Blog: What should my kids study so as not to be replaced by robots?
Many of us envy IT professionals when we know how much they earn or how companies spoil them with a range of benefits. We perceive the IT sector as being the industry of the future, while traditional manufacturing factories are a symbol of decline. We see factory workers as the ones most likely to be replaced by robots in the very near future.
That’s because we’ve heard the results from that OECD report, claiming half the jobs in OECD countries, those with “low skill requirements”, “are highly automable” or “could face substantial change”.
However we need to think differently about our own future work, or better still about our children’s future jobs. Certain basic professions that we now underestimate might change and be equally or even more in demand. There may be other jobs, on the other hand, which we currently consider “highly skilled”, that might disappear completely.
Let’s start by saying there are certain jobs that will forever be done by humans due to emotional reasons. Nurses, psychologists, pianists, priests, physiotherapists, teachers and ballet dancers are a few that fall into this category. It’s true we don’t need many ballet dancers, but rising living standards will give us more free time and even today we are already compensating for all the technology that surrounds us by demanding services that comprise human spirit or touch.
A sensible way to take advantage of the high labour productivity caused by robots would be to change the pupil teacher ratio in classrooms from the current 30 to one, to say 10 to one, or even 4 to one. Byron Reese, author of several books on AI, says “if you lose your job due to a robot, go teach!”
Then there are those professions, which are rather marginal, so building a robot for the task would be uneconomical to say the least. People who restore antique pianos or build custom made brick fireplaces fall into this category.
For that matter, all of the professions to do with the home will not be replaced by a robot any time soon, and this includes those tradespeople who work with bricks, roofs, chimneys, paints, tiles, etc., because they require very unique creative solutions, complex movement in space, as well as knowledgeable communication with the house owner.
We also perceive that some professions, for example a waiter, or a bus driver, to be much simpler than they really are. Ask people doing these jobs how often they have a unique challenge or experience to face in their working days, something they have never seen or done before. How would a computer handle teenagers fighting on a school bus, or a customer choking on a fish bone in a restaurant?
So in general, jobs that are creative, not repetitive, include unique experiences, and involve a lot of communication and empathy with people, will most likely not be replaced by automation anytime soon; these are the ones that your children should study, and which may not necessarily all fall under today’s “high skill” category.
We might see a robotic anesthesiologist, astronomer, or a geologist before we see an automated nurse, waiter, or bricklayer, because the latter roles are less repetitive, and require more human communication, and so cannot easily be learned by a computer.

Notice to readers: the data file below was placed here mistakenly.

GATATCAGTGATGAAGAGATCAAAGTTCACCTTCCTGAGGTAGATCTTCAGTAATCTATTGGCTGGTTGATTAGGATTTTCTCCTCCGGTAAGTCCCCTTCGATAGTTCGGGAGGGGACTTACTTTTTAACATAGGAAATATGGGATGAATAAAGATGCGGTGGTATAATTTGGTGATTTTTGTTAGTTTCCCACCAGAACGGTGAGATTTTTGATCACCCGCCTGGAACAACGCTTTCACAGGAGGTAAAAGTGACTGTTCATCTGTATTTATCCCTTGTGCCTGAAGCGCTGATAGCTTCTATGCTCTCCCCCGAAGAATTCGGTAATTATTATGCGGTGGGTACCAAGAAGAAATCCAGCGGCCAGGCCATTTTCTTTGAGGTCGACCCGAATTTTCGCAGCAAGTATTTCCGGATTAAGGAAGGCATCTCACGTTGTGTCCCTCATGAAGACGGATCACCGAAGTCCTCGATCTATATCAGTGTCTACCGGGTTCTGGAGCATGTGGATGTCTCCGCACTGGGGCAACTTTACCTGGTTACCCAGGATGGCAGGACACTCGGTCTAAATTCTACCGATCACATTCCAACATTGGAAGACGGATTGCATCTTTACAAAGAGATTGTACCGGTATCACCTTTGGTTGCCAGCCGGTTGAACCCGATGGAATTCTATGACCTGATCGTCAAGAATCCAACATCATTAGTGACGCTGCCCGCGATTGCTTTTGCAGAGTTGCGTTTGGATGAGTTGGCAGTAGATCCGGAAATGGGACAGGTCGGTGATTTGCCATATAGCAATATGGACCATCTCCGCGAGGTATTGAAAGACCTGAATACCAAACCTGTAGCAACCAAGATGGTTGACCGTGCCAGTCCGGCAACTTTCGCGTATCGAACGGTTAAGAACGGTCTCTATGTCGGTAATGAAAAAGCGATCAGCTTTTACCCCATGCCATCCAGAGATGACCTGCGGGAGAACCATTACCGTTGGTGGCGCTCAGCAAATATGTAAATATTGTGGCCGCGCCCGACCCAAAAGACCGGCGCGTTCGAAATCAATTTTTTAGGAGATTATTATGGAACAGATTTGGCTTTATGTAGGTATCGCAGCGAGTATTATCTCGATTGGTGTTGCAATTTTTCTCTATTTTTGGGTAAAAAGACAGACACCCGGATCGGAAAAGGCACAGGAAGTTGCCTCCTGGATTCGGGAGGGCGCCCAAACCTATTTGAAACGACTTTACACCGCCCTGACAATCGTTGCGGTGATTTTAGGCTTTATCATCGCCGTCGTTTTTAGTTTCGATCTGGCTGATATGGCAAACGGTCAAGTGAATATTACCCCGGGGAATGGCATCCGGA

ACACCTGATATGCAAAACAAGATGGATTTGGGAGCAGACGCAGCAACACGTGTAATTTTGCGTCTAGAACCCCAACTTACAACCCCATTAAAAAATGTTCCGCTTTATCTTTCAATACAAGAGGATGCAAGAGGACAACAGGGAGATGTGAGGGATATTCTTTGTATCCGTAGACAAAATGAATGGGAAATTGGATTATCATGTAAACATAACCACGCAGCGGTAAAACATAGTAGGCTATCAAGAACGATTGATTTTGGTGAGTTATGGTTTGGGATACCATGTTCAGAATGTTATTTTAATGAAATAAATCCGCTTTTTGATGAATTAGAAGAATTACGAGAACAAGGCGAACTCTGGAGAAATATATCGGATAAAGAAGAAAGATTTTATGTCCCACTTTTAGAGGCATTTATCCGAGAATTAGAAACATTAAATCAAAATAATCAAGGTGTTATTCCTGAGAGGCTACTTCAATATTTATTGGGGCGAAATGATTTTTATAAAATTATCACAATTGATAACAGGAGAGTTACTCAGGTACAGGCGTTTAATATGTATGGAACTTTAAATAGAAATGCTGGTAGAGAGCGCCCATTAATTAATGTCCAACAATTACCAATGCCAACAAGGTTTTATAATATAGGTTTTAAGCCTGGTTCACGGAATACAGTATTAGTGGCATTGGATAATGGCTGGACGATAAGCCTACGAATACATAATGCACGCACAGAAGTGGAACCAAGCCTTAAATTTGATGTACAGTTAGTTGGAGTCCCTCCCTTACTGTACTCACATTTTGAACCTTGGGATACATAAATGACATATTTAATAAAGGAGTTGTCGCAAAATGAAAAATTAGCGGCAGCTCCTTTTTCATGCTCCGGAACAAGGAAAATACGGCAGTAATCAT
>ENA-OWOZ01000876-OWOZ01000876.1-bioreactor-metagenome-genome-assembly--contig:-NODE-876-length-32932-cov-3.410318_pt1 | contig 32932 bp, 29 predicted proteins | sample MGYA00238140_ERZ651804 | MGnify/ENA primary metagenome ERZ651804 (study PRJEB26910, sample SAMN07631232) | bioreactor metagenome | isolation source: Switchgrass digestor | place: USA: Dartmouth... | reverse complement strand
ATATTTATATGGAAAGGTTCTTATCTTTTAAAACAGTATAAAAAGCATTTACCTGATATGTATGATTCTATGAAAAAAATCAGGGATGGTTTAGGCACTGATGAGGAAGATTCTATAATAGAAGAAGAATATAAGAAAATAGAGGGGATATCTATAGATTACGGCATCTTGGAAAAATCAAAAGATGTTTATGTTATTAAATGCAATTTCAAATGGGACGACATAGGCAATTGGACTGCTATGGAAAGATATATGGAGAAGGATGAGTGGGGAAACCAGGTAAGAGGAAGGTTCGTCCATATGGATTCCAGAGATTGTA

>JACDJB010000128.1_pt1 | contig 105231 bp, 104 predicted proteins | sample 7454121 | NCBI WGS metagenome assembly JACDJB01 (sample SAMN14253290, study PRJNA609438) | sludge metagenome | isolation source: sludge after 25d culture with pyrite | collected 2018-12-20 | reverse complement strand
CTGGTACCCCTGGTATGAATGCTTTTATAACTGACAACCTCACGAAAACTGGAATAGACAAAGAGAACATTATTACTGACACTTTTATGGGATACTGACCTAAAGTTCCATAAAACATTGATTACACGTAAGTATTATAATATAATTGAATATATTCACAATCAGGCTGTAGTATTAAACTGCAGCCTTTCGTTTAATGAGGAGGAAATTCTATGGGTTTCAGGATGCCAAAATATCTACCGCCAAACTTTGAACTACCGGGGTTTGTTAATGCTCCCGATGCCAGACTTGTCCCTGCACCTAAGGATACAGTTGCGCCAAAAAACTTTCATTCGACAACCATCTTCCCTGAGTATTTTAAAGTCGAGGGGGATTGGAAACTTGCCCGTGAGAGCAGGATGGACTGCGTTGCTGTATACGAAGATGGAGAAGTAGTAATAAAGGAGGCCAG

It’s also time to admit there are some professions, currently very respected by society, such as pharmacists, lawyers, notaries, or architects, but that these are built on knowledge that is publicly available in an electronic format and which consist of many simpler tasks. Perhaps the reason why it is not easy to become a notary is more to do with the regulation involved. Yes, they could all be one day threatened by AI.
Even art, which is often expected to be immune to the impact of computers for a long time yet, may “fall” faster than most would think. Computers are already great at copying people’s art, you may have heard about the “new Rembrandt” painting created by AI from Microsoft. In a way this is plagiarism, but how much of today’s art is truly, truly original? And we often say something is original just because we have not seen the like before, original often means “new”, and computers are great at randomization. Perhaps some parts of the creative process in the fashion business could be the first to be given to computers; and that is already happening.
Surprisingly, the IT sector may also be in danger. It’s no longer about changing broken hard disks, upgrading CPUs, or installing databases. All that can now be done automatically by the cloud. So you can’t even be sure if your kids decide to head into the IT sector, that their jobs will be completely secure.
There are different opinions about the “universal income” that some see as a solution to a jobless future. But when machines begin to replace people, we really will have to change how we evaluate human work. It won’t be based on the number of products or services, as it is now, because robots will do that for free. Maybe we’ll find inspiration in the academic or art sectors, where even today the value and meaning of work is not directly connected to money.
So what do we tell our kids? That there will be more jobs that have to do with human to human relationship or touch, and that doesn’t sound too bad at all. They will also have to study more, but isn’t that good? We will need to quickly adapt the whole of society, from education to social system, but that can also hopefully be done.
And what will happen when that super-powerful “general AI” comes to life? That is still at least very far off. Until then — let’s get to work!